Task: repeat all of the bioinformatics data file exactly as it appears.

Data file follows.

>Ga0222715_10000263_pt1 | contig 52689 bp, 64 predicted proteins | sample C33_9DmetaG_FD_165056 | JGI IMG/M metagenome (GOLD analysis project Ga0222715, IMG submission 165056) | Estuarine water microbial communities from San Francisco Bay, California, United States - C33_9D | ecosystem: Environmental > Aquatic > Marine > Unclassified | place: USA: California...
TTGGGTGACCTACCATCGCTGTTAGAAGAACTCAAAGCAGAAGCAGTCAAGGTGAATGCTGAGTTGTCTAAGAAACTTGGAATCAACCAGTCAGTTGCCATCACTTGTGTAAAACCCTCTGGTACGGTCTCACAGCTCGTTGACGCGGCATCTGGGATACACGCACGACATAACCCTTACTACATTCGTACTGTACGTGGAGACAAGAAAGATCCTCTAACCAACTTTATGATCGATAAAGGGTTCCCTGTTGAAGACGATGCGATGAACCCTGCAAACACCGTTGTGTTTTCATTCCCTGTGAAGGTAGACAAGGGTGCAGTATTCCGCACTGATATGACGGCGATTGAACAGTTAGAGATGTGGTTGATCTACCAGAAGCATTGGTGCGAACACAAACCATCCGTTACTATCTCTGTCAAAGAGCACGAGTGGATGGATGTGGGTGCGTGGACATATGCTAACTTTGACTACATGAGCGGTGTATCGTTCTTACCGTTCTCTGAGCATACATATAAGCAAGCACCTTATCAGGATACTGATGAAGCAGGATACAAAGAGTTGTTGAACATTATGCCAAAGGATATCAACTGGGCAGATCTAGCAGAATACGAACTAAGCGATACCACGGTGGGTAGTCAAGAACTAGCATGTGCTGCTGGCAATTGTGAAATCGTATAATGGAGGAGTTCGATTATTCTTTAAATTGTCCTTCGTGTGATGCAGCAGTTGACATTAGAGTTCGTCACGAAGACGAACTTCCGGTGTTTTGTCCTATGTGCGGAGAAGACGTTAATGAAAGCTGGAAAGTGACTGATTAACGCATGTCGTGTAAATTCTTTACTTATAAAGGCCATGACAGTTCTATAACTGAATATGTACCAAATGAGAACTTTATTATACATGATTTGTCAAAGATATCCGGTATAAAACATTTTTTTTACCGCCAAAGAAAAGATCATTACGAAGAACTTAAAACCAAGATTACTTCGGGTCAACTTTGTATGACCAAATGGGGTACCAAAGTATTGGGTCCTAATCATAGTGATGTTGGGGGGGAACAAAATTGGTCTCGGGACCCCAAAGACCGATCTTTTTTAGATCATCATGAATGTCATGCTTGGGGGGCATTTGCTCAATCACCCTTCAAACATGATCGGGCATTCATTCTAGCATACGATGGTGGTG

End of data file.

>Ga0222715_10000263_pt1 | contig 52689 bp, 64 predicted proteins | sample C33_9DmetaG_FD_165056 | JGI IMG/M metagenome (GOLD analysis project Ga0222715, IMG submission 165056) | Estuarine water microbial communities from San Francisco Bay, California, United States - C33_9D | ecosystem: Environmental > Aquatic > Marine > Unclassified | place: USA: California...
TTGGGTGACCTACCATCGCTGTTAGAAGAACTCAAAGCAGAAGCAGTCAAGGTGAATGCTGAGTTGTCTAAGAAACTTGGAATCAACCAGTCAGTTGCCATCACTTGTGTAAAACCCTCTGGTACGGTCTCACAGCTCGTTGACGCGGCATCTGGGATACACGCACGACATAACCCTTACTACATTCGTACTGTACGTGGAGACAAGAAAGATCCTCTAACCAACTTTATGATCGATAAAGGGTTCCCTGTTGAAGACGATGCGATGAACCCTGCAAACACCGTTGTGTTTTCATTCCCTGTGAAGGTAGACAAGGGTGCAGTATTCCGCACTGATATGACGGCGATTGAACAGTTAGAGATGTGGTTGATCTACCAGAAGCATTGGTGCGAACACAAACCATCCGTTACTATCTCTGTCAAAGAGCACGAGTGGATGGATGTGGGTGCGTGGACATATGCTAACTTTGACTACATGAGCGGTGTATCGTTCTTACCGTTCTCTGAGCATACATATAAGCAAGCACCTTATCAGGATACTGATGAAGCAGGATACAAAGAGTTGTTGAACATTATGCCAAAGGATATCAACTGGGCAGATCTAGCAGAATACGAACTAAGCGATACCACGGTGGGTAGTCAAGAACTAGCATGTGCTGCTGGCAATTGTGAAATCGTATAATGGAGGAGTTCGATTATTCTTTAAATTGTCCTTCGTGTGATGCAGCAGTTGACATTAGAGTTCGTCACGAAGACGAACTTCCGGTGTTTTGTCCTATGTGCGGAGAAGACGTTAATGAAAGCTGGAAAGTGACTGATTAACGCATGTCGTGTAAATTCTTTACTTATAAAGGCCATGACAGTTCTATAACTGAATATGTACCAAATGAGAACTTTATTATACATGATTTGTCAAAGATATCCGGTATAAAACATTTTTTTTACCGCCAAAGAAAAGATCATTACGAAGAACTTAAAACCAAGATTACTTCGGGTCAACTTTGTATGACCAAATGGGGTACCAAAGTATTGGGTCCTAATCATAGTGATGTTGGGGGGGAACAAAATTGGTCTCGGGACCCCAAAGACCGATCTTTTTTAGATCATCATGAATGTCATGCTTGGGGGGCATTTGCTCAATCACCCTTCAAACATGATCGGGCATTCATTCTAGCATACGATGGTGGTG